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    Understanding Peripartum and Postpartum Depression

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    A new addition to the family brings with it lots of changes, and a myriad of emotions may be experienced in the first weeks of your new infant’s life. While a birth is anticipated over a long period, most believe it will be a joyful and uplifting experience, but it also can create some shifts that are not anticipated.  New parents expect to be sleep deprived and to have some challenges with breastfeeding, schedules, and trying to figure out their baby needs, but they also expect to have a happy blissful feeling about the birth of their new baby. However, depression is often an unanticipated occurrence.

    newmomAlthough this may be the case for a majority of families, a sizeable minority of new moms have a different response.  Peripartum Depression is the term which is used to include depression in pregnancy and postpartum (after the birth) depression.  The percentage of depression is 18.4% during pregnancy and 19.2% postpartum (Dtsch Arztebl Int. 2012 Jun;109(24):419-24.).

    Many new moms may feel weird or different because of their responses or feelings about pregnancy and/or after the birth.  They may not realize how common Peripartum Depression is for parents of newborns, and thus, feel alienated and hesitant to speak up about it.  This can intensify the new mother’s depressive symptoms, negative self-talk and sense of isolation.

    New dads may want to help and support , but telling her to “snap out of it,” “it’s not that hard”,  they do not understand why she is feeling down, and/or she should be fine are very common responses. These responses can unintentionally further increase the new mom’s sense of isolation and alienation.  Then, the question becomes what can we do to support new mothers and how to identify Peripartum Depression (PPD) early?

    Symptoms & Risk Factors:

    The symptoms of Peripartum Depression can include irritability, crying, feeling restless, trouble sleeping, extreme exhaustion (can be emotional and/or physical), changes in appetite, difficulty focusing, increased anxiety and/or worry, disconnected feeling from baby and/or fetus, and losing interest in formerly pleasurable activities.   Less frequently in postpartum psychosis, it can include fear that the baby could be accidentally harmed and/or urges to harm the baby.  If we notice irritability and mood shifts early. then mom can get the support she needs to help circumvent the rollercoaster she would otherwise experience.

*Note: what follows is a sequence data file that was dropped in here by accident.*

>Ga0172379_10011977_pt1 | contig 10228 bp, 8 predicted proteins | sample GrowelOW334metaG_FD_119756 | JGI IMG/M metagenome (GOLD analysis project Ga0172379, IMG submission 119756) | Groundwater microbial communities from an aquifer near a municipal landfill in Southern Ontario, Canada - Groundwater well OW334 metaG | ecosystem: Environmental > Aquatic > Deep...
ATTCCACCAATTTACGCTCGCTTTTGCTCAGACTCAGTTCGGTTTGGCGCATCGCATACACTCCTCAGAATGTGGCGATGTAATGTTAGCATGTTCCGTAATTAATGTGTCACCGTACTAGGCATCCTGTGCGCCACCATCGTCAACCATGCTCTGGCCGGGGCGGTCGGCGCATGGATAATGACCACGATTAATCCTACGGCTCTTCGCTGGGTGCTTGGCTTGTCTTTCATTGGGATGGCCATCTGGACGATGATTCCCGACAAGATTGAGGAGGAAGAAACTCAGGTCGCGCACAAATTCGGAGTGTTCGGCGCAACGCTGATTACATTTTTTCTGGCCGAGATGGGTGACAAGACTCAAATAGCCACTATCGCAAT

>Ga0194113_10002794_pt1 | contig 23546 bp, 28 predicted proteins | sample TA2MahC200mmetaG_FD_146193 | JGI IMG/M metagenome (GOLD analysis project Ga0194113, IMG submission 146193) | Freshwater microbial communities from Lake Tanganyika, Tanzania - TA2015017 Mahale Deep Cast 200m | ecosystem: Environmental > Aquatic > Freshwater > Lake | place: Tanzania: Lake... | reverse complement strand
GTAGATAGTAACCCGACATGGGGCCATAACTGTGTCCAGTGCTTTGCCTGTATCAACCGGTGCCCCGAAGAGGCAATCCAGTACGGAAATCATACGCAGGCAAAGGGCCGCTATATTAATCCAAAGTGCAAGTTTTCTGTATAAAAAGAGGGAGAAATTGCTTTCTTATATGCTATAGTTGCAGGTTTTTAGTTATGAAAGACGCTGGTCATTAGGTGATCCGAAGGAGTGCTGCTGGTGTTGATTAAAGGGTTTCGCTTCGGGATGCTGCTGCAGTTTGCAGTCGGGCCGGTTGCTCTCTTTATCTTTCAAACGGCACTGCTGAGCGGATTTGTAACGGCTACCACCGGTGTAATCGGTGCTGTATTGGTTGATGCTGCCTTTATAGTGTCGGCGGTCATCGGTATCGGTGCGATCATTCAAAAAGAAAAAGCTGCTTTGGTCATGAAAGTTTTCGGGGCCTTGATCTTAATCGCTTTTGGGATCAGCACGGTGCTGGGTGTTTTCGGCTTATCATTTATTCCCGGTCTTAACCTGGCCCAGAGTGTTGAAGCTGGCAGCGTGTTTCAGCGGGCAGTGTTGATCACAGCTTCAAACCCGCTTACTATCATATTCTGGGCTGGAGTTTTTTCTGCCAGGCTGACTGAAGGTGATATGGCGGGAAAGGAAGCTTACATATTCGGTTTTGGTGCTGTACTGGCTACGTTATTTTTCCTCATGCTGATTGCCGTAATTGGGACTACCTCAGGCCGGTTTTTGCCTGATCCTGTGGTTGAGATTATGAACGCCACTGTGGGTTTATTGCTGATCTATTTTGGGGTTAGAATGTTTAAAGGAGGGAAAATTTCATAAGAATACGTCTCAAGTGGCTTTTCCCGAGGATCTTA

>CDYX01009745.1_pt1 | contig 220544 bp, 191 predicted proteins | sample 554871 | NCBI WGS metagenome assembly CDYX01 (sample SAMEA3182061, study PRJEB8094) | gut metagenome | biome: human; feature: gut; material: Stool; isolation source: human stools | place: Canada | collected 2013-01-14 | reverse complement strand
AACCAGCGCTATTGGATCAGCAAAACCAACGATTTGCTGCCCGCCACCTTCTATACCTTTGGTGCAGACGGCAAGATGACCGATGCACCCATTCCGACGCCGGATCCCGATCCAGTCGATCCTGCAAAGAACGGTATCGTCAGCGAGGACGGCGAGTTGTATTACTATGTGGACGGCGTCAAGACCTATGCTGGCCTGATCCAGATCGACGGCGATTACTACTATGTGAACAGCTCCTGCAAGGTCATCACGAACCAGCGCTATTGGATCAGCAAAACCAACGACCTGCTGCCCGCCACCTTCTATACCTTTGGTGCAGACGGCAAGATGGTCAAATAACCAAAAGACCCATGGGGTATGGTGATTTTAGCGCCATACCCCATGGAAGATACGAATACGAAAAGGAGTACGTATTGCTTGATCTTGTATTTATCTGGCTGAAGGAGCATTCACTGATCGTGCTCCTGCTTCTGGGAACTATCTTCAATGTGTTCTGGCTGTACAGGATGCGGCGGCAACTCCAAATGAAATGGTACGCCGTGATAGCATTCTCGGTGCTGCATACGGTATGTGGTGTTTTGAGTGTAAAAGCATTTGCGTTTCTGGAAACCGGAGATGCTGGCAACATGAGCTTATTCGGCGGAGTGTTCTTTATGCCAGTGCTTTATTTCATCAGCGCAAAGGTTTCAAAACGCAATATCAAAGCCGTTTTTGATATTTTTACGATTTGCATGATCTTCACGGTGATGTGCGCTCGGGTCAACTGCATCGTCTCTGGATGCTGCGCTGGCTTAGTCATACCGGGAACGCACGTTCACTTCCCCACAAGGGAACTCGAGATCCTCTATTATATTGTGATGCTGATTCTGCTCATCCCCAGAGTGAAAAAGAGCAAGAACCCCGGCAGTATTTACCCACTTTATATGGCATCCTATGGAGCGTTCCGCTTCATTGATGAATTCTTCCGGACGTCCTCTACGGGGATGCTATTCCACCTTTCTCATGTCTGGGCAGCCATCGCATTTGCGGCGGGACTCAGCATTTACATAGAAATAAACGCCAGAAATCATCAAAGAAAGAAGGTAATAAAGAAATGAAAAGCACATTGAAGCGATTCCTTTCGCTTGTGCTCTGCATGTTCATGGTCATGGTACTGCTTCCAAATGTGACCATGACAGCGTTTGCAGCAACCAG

Risk factors for Peripartum Depression include a history of anxiety and/or depression, history of depression within the family, social isolation (ie. Minimal support network) and/or  a difficult birth.  Women who have these risk factors do not always get PPD and some get it without any of these risk factors. These symptoms are more of a guide to let us know who would more likely to be at risk.  If a woman has these factors present in her history then it is helpful for family members and the woman to know more about the signs of Peripartum Depression, as responding promptly can help to arrest the course of her depression.

    Supporting new moms who are experiencing Peripartum Depression:

    Family members can encourage new moms to make their medical providers aware of symptoms because it is critical for them to be involved as part of the support and intervention process. Self Care such as physical activity, communication, sunshine, rest, and getting outdoors can help with the depressive symptoms and decrease a mom’s sense of isolation.  It can also help to break the cycle of negative self-talk.  A local support group can be a good place for new moms to be with others having a similar experience and be with others who understand her experience.  Lastly, once a mother understands her own experience she can help educate and recognize others who may experience peripartum depression in her family and/or community.  This can go a long way in breaking the silence and stigma around this common phenomenon.

    Regina Faridnia , LCSW has been licensed since 1999 in Louisiana and since 2010 in California. She obtained her Master of Social Work in 1997 from the University of Washington. Regina works with all ages and specializes in Substance Abuse, Native American Issues, Middle Eastern Families, Anxiety, Depression, and Stress. Regina integrates modalities such EMDR, CBT, and mind body medicine to help alleviate stress, trauma, anxiety and depression. She also works part time in an OB/Gyn clinic at a local hospital as a Psych Social Worker.

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